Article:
Driving home from York as a child: it’s a long drive, nearly three hours. First you cross the Vale of York, then over Bowes Moor from Scotch Corner down into the Eden valley. It’s a lot of wide open spaces and even wider, open skies.
I can’t remember the time of year, though I’m guessing it was early spring because of the cloud formations gathering over the evening in crimson-tinted shrouds.
I spent the entire journey imagining myself up into that sky, where the billowing clouds were unimaginably tall mountains, and the sun-streaks below them a vast, mirror-calm sea.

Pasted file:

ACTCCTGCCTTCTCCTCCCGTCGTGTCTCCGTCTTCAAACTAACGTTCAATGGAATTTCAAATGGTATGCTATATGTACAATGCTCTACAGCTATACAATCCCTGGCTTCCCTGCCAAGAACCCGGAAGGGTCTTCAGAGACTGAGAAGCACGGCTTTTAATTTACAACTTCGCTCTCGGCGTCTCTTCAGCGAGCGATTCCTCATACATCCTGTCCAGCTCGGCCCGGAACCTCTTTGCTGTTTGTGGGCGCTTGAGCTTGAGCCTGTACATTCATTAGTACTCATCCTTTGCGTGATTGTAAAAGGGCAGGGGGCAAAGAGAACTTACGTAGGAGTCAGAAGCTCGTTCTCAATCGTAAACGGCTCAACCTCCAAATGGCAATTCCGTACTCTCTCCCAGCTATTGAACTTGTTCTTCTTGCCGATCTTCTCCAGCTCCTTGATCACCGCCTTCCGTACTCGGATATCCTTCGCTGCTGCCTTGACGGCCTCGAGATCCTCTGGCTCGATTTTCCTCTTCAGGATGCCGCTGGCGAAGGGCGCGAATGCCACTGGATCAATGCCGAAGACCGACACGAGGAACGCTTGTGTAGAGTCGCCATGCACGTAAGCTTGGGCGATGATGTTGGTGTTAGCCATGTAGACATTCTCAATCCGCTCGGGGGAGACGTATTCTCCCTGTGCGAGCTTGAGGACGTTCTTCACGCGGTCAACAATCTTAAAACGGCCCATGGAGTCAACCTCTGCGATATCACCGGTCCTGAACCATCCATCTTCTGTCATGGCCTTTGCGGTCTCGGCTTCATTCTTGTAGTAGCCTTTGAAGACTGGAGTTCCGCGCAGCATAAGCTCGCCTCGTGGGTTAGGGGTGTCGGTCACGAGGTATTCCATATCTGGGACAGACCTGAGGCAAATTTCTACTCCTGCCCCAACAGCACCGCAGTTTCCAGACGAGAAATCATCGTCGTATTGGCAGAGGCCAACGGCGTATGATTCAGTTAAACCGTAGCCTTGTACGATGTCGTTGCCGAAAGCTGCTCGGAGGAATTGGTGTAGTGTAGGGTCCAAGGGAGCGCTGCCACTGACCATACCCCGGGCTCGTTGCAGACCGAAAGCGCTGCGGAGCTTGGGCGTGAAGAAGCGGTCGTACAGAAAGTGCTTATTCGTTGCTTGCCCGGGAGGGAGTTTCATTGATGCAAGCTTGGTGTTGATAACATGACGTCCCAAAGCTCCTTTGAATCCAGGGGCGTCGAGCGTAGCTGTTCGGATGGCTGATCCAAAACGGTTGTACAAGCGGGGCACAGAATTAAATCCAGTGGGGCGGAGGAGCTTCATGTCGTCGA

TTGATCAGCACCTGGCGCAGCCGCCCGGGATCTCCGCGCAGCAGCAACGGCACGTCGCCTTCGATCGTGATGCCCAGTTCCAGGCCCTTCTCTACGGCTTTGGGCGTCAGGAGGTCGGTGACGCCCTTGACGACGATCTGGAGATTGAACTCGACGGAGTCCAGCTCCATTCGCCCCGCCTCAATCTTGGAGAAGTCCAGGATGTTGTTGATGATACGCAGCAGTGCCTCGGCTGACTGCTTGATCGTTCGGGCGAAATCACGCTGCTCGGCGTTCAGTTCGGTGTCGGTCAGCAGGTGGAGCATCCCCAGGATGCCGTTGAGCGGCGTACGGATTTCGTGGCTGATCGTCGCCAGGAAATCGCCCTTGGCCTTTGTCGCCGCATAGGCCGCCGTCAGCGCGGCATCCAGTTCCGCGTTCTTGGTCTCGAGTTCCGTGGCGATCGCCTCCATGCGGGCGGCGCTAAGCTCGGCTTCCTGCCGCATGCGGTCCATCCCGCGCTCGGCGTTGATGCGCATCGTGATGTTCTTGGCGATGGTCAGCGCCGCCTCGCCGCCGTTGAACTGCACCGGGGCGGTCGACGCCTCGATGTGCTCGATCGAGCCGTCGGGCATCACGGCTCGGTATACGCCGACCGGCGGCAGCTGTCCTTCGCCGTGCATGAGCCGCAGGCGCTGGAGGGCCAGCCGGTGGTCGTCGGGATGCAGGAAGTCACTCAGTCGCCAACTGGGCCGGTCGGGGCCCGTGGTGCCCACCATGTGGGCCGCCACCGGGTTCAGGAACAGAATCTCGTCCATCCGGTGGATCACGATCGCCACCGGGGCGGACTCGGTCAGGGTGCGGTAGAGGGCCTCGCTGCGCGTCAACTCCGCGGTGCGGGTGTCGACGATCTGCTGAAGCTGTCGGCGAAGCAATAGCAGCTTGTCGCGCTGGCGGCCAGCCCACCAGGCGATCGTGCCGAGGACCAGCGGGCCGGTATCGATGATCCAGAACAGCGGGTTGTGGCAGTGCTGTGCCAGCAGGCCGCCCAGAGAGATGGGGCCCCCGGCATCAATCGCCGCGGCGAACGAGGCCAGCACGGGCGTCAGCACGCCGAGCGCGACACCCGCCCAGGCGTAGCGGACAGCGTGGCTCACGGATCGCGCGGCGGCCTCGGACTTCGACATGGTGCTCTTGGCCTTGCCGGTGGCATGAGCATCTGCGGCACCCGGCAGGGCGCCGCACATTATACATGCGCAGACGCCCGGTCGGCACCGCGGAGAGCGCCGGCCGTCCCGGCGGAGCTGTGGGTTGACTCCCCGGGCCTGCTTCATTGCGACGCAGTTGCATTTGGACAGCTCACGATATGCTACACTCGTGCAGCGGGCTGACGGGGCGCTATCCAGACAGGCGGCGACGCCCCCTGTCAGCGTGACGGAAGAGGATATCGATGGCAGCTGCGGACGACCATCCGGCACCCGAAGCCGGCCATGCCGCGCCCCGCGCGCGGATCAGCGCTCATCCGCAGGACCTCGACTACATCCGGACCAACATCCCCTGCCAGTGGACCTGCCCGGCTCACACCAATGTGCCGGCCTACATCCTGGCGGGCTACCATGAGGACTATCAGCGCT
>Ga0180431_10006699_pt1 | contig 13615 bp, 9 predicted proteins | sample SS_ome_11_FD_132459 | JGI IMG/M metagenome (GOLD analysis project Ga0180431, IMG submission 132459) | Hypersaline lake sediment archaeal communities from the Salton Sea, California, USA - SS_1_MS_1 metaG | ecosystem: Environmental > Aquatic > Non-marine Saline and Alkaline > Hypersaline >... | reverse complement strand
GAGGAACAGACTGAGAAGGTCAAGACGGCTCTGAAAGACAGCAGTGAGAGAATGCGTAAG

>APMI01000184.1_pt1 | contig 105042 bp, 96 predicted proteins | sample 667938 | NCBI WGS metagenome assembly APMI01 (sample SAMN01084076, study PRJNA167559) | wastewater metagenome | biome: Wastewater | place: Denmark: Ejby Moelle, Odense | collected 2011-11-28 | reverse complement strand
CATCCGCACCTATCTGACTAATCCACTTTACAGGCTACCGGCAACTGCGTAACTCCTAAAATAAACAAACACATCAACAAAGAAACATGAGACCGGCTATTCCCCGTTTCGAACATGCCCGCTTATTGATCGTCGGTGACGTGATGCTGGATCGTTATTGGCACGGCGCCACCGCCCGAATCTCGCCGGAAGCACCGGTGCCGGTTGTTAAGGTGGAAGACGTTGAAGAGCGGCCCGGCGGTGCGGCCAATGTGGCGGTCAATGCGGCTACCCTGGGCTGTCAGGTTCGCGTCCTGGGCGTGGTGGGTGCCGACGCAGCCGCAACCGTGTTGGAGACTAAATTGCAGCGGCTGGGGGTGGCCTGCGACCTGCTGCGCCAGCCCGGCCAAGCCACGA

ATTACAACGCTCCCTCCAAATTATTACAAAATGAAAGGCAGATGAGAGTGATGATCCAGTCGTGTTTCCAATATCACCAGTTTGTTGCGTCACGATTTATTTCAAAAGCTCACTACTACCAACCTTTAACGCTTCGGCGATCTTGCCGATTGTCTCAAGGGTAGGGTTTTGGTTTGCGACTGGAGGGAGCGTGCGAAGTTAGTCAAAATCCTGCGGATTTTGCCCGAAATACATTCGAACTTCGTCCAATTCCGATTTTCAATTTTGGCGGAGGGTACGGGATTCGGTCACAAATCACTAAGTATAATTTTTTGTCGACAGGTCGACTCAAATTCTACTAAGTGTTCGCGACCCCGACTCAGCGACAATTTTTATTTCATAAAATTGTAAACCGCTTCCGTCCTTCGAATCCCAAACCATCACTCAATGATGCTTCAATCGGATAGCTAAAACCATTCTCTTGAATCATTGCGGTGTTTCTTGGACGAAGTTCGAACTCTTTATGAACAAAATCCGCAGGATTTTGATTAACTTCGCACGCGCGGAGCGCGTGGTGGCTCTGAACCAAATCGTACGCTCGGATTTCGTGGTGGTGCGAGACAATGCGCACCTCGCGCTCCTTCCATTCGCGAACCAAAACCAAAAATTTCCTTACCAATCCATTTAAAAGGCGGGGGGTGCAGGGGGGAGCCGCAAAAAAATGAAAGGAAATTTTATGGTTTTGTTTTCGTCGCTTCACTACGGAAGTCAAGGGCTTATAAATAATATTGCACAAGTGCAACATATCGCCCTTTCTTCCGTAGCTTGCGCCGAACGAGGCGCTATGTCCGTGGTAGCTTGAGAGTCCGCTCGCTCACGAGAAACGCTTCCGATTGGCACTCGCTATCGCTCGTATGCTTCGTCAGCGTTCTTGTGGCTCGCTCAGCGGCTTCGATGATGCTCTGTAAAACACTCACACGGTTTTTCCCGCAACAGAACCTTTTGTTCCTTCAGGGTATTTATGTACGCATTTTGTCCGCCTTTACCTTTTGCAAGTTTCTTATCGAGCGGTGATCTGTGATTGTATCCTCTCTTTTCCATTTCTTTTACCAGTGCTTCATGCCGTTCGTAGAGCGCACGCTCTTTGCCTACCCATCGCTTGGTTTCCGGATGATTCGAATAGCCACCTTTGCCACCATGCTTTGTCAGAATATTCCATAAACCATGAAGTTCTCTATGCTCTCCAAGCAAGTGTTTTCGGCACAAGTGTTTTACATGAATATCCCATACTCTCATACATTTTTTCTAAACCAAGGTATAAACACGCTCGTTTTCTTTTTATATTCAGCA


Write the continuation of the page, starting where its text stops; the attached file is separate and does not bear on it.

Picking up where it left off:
The cloud-capped towers
billowing bright otherworlds
Written for earthweal
This is my second offering for Brendan’s Otherworld challenge, and it was inspired by another poem posted to that challenge, ‘waterline‘ by Lindi-Ann Hewitt-Coleman. Lindi writes of the liminal space between sky and reflective water. Which took me back to my imagined seas and mountains in the sky.
The photo is not from my childhood journey, but of a sunset over Strunjan, Slovenia earlier this year. And of course ‘the cloud-capped towers’ are from Shakespeare (The Tempest, Act 4, Scene 1.)